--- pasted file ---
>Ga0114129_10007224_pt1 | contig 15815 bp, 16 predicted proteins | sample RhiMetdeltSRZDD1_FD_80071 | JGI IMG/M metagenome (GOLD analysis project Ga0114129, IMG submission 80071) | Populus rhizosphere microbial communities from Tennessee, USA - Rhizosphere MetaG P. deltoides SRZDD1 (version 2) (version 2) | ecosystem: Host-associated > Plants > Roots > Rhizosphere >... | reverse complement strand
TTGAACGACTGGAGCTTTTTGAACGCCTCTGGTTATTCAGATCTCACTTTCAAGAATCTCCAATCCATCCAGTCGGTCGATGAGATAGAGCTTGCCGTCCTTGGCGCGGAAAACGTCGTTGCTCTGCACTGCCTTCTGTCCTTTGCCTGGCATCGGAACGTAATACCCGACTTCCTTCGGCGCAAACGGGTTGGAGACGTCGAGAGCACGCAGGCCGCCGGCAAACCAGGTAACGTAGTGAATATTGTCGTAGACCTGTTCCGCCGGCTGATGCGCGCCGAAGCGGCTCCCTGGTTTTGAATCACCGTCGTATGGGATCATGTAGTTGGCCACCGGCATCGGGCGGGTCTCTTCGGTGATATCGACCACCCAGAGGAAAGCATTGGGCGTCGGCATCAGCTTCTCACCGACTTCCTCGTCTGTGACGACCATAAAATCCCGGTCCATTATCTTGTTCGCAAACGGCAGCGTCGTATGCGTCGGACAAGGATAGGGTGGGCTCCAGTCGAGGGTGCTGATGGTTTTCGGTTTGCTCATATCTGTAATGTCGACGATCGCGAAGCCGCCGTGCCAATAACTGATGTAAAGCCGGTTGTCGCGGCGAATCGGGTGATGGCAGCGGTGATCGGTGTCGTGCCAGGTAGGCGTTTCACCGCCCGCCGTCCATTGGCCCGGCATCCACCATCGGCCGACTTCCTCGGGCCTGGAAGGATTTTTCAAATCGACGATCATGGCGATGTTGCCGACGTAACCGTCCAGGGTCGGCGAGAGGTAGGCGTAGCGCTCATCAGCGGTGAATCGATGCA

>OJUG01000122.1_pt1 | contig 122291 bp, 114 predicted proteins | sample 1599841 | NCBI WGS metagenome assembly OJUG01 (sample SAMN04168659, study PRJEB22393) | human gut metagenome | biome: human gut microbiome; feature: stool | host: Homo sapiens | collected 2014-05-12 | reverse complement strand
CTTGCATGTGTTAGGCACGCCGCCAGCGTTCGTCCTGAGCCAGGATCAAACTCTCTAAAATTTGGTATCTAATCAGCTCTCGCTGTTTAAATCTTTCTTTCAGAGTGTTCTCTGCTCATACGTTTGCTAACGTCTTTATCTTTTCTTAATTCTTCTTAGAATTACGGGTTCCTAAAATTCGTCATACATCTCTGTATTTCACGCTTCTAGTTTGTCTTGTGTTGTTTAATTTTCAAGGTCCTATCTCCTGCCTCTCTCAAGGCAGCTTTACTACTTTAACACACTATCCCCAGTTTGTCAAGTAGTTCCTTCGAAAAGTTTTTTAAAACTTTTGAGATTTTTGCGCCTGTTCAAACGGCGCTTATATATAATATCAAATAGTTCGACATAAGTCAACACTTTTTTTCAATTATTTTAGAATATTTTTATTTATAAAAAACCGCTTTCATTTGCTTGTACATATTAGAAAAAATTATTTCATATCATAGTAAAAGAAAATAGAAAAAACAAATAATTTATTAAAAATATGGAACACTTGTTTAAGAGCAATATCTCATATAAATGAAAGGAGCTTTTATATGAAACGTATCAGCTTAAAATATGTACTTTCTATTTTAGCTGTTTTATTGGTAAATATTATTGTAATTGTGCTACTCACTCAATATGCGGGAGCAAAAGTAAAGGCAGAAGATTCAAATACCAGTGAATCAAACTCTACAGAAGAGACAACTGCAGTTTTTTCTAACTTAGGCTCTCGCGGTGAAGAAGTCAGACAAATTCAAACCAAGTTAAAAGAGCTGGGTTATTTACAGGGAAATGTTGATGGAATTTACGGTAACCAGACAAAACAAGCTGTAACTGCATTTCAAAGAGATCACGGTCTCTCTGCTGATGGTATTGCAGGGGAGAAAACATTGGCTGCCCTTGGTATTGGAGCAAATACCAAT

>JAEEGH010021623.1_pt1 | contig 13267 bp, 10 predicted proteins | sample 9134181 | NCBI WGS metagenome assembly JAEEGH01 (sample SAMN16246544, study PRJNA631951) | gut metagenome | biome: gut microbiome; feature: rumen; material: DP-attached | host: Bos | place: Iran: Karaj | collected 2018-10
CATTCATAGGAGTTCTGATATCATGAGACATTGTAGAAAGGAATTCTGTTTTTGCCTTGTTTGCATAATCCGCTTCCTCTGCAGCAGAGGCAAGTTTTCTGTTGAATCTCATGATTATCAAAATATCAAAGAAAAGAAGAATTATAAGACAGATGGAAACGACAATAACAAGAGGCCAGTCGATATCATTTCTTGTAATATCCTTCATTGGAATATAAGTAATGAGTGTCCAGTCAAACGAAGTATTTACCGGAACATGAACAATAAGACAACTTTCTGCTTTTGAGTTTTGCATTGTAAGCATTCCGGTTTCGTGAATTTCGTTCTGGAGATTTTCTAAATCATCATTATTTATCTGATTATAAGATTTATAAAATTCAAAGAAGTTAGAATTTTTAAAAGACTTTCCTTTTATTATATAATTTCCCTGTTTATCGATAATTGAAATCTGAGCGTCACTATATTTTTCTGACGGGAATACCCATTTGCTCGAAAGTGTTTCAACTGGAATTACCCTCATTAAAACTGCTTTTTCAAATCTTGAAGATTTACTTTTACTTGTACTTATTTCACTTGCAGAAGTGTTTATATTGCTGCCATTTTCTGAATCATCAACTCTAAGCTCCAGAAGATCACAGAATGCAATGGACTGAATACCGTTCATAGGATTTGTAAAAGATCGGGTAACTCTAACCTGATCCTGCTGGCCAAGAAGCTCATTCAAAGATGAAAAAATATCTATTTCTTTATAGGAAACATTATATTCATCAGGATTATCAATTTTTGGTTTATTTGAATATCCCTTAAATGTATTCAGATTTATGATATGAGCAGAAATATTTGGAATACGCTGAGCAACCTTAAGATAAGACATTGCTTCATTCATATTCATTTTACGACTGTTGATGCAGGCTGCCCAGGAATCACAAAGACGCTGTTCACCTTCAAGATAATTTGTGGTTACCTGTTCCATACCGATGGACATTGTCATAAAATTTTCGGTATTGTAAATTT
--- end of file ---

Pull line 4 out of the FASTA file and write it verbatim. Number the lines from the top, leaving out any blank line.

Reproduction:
CTTGCATGTGTTAGGCACGCCGCCAGCGTTCGTCCTGAGCCAGGATCAAACTCTCTAAAATTTGGTATCTAATCAGCTCTCGCTGTTTAAATCTTTCTTTCAGAGTGTTCTCTGCTCATACGTTTGCTAACGTCTTTATCTTTTCTTAATTCTTCTTAGAATTACGGGTTCCTAAAATTCGTCATACATCTCTGTATTTCACGCTTCTAGTTTGTCTTGTGTTGTTTAATTTTCAAGGTCCTATCTCCTGCCTCTCTCAAGGCAGCTTTACTACTTTAACACACTATCCCCAGTTTGTCAAGTAGTTCCTTCGAAAAGTTTTTTAAAACTTTTGAGATTTTTGCGCCTGTTCAAACGGCGCTTATATATAATATCAAATAGTTCGACATAAGTCAACACTTTTTTTCAATTATTTTAGAATATTTTTATTTATAAAAAACCGCTTTCATTTGCTTGTACATATTAGAAAAAATTATTTCATATCATAGTAAAAGAAAATAGAAAAAACAAATAATTTATTAAAAATATGGAACACTTGTTTAAGAGCAATATCTCATATAAATGAAAGGAGCTTTTATATGAAACGTATCAGCTTAAAATATGTACTTTCTATTTTAGCTGTTTTATTGGTAAATATTATTGTAATTGTGCTACTCACTCAATATGCGGGAGCAAAAGTAAAGGCAGAAGATTCAAATACCAGTGAATCAAACTCTACAGAAGAGACAACTGCAGTTTTTTCTAACTTAGGCTCTCGCGGTGAAGAAGTCAGACAAATTCAAACCAAGTTAAAAGAGCTGGGTTATTTACAGGGAAATGTTGATGGAATTTACGGTAACCAGACAAAACAAGCTGTAACTGCATTTCAAAGAGATCACGGTCTCTCTGCTGATGGTATTGCAGGGGAGAAAACATTGGCTGCCCTTGGTATTGGAGCAAATACCAAT